DG Professionals Desire Additional Support

Investment in infrastructure and training is critical to enabling DG professionals to do their jobs effectively and efficiently, yet 27% think their company’s investment to support DG compliance is “not adequate to meet current needs.” And whether their budgets have increased, decreased or stayed the same, DG professionals desire additional support. When asked how they would prioritize financial support from their organization:

  • More effective training: 42%
  • Technology for better supply chain efficiency and compliance: 29%
  • Wider access to the latest regulatory resources and manuals: 18%
  • Additional headcount: 12%

Unfortunately, obtaining the budget and resources to fuel these areas is not easy – and most likely requires buy-in from executive leadership. But how do you get that buy-in? It starts with changing the conversation around DG management.

Changing the Conversation with Senior Leadership

Changing the conversation means reframing the overall view of DG management within an organization. This begins with DG professionals quantitatively demonstrating how their compliance program can reduce costs and increase revenue to make a positive contribution to the company’s bottom line. Simply put, it is defining your company’s “total value of compliance.”

The total value of compliance takes into account three factors relevant to any business engaged in DG transport:

  • The costs of maintaining compliance throughout your supply chain, such as expenses for people, processes, compliance products, supportive software and technology, reporting, training and management
  • The costs of non-compliance due to errors and lapses such as civil penalties, carrier refusal and delays, fines, remediation and higher insurance costs
  • The opportunities of higher-level compliance-enabling differentiation, revenue growth and faster cash flows, such as implementing new products that are aligned with regulatory standards from day one, faster product delivery to customers, increased brand equity, and the ability to offer emerging or popular products that others may not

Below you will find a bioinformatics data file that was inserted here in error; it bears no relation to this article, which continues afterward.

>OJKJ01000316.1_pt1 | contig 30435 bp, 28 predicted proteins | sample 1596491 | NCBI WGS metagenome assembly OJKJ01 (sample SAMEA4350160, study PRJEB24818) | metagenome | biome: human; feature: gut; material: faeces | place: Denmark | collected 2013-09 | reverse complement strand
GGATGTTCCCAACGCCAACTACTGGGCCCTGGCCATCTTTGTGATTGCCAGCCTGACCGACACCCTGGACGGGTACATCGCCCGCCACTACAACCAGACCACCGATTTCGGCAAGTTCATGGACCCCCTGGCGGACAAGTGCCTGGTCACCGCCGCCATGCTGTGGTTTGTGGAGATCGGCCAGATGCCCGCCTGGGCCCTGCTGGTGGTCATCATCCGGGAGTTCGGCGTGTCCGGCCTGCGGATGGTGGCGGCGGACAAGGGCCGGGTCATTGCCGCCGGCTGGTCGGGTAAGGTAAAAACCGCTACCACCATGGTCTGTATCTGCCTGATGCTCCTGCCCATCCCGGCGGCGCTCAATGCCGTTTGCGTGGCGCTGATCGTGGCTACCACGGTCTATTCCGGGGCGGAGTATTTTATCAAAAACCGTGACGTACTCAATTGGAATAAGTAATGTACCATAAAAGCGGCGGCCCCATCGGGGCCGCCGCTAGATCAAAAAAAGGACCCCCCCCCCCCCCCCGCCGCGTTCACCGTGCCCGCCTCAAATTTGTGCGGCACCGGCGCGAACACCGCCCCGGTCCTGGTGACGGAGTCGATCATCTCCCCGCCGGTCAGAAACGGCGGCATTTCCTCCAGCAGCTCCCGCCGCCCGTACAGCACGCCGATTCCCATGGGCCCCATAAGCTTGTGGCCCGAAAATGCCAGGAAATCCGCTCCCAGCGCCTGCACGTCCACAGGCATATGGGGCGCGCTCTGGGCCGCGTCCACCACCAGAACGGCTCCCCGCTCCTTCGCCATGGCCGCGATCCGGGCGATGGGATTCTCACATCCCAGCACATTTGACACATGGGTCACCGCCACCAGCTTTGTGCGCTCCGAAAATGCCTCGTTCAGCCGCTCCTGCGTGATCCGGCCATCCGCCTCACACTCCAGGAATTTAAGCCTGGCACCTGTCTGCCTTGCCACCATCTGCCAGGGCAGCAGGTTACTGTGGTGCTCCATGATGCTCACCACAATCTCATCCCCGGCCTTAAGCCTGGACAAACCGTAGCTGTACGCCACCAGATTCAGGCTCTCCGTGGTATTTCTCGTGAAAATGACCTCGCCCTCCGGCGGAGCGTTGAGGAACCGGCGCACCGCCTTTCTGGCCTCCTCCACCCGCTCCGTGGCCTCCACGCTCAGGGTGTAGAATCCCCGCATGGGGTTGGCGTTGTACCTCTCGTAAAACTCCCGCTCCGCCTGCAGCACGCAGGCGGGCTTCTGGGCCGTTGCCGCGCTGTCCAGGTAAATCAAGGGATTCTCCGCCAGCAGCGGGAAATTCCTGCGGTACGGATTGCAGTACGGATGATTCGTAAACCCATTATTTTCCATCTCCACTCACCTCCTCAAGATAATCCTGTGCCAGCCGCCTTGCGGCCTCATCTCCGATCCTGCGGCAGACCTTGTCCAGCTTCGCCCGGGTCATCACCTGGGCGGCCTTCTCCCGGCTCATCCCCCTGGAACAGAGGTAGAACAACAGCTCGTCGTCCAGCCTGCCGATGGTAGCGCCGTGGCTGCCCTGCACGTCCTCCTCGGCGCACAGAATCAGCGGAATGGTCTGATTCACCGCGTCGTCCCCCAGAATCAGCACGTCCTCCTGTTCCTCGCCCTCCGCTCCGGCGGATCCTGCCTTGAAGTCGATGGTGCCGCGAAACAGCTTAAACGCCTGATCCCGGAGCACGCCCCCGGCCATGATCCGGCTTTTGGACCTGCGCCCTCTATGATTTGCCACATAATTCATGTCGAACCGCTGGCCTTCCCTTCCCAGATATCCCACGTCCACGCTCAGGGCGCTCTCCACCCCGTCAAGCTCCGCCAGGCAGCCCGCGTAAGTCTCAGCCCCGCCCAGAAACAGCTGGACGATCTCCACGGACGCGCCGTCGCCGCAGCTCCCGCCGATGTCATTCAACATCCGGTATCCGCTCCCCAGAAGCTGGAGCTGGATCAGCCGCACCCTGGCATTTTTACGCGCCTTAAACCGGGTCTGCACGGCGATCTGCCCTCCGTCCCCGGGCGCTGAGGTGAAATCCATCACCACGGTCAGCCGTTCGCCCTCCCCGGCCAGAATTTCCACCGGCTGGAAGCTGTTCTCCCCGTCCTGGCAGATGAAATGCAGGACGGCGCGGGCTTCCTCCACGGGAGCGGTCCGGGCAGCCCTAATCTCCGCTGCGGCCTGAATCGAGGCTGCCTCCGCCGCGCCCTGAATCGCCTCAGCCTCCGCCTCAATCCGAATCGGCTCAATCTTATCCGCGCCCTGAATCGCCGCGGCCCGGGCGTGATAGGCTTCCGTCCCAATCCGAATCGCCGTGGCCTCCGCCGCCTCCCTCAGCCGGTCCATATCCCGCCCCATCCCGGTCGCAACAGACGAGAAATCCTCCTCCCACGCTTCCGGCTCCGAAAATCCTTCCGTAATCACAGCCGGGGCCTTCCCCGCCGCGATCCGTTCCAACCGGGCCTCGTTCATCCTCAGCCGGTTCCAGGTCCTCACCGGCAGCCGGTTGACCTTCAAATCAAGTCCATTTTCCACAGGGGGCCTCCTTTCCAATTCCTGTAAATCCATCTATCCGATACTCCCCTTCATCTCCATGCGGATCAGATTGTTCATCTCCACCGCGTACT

Solutions to Support DG Compliance

The total value framework helps DG companies make compliance a powerful, revenue-positive aspect of their business, and provides a real business case for adequately investing resources to support compliance. Company buy-in enables DG pros to invest in solutions that will provide a meaning impact, such as:

  • Technology to increase compliance, save time and ship faster – With the dozens of tasks required to put a DG item into transport, significant inefficiencies, errors and delays can likely be found across each supply chain partner. Look for technology solutions that help streamline these efforts, provide instant, accurate and compliant DG shipping documentation, and validates shipments against the latest regulations.
  • DG training that adds real business value – Survey responses spotlighted the fact that for many companies training is the single (and only) resource available to build and maintain compliance. This puts a tremendous amount of pressure on the training to be effective. To make your training efforts payoff: use a training resource that has DG expertise; make sure your content is up-to-date; integrate your company’s unique policies, products and suppliers into the training, and establish objective, quantitative metrics that show cost savings or revenue generation.

DG pros recognize the value in resources, technology and training that support compliance, but still aren’t getting the support they need. Compliance will only become more challenging, so it is critical for them to redefine how their organizations view compliance in order to get the support and investment they need.

To learn more about the total value of compliance, download a TVC technical brief, and schedule a free assessment, visit our Total Value of Compliance page.

To read the full report, visit DG Confidence Outlook.